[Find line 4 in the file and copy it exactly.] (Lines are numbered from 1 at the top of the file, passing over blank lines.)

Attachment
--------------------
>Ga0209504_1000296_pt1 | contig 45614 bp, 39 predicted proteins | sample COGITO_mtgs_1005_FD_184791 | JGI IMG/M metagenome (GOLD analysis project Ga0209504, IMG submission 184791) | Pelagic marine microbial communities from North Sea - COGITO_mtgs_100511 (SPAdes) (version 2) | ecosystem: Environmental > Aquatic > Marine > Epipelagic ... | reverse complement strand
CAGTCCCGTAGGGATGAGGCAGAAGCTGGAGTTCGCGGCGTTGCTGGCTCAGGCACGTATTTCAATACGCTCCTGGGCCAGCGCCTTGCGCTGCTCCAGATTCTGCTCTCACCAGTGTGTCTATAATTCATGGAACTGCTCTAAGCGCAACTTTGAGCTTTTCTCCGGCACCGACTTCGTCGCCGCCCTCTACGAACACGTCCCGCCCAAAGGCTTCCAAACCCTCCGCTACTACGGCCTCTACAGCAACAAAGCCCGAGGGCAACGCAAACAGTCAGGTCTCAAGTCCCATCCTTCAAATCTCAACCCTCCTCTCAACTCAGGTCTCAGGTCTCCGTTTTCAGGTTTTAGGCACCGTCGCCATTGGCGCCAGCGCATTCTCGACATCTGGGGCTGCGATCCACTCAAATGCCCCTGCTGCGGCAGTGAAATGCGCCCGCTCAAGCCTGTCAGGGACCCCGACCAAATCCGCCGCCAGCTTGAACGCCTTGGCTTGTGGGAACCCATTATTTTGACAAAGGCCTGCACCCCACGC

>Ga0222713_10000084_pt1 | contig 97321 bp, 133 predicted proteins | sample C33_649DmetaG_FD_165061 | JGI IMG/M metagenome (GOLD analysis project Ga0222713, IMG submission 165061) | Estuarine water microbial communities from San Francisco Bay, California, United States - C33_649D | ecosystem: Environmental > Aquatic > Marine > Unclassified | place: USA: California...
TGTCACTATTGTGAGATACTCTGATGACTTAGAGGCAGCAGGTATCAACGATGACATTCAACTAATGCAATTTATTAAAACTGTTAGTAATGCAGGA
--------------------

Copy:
TGTCACTATTGTGAGATACTCTGATGACTTAGAGGCAGCAGGTATCAACGATGACATTCAACTAATGCAATTTATTAAAACTGTTAGTAATGCAGGA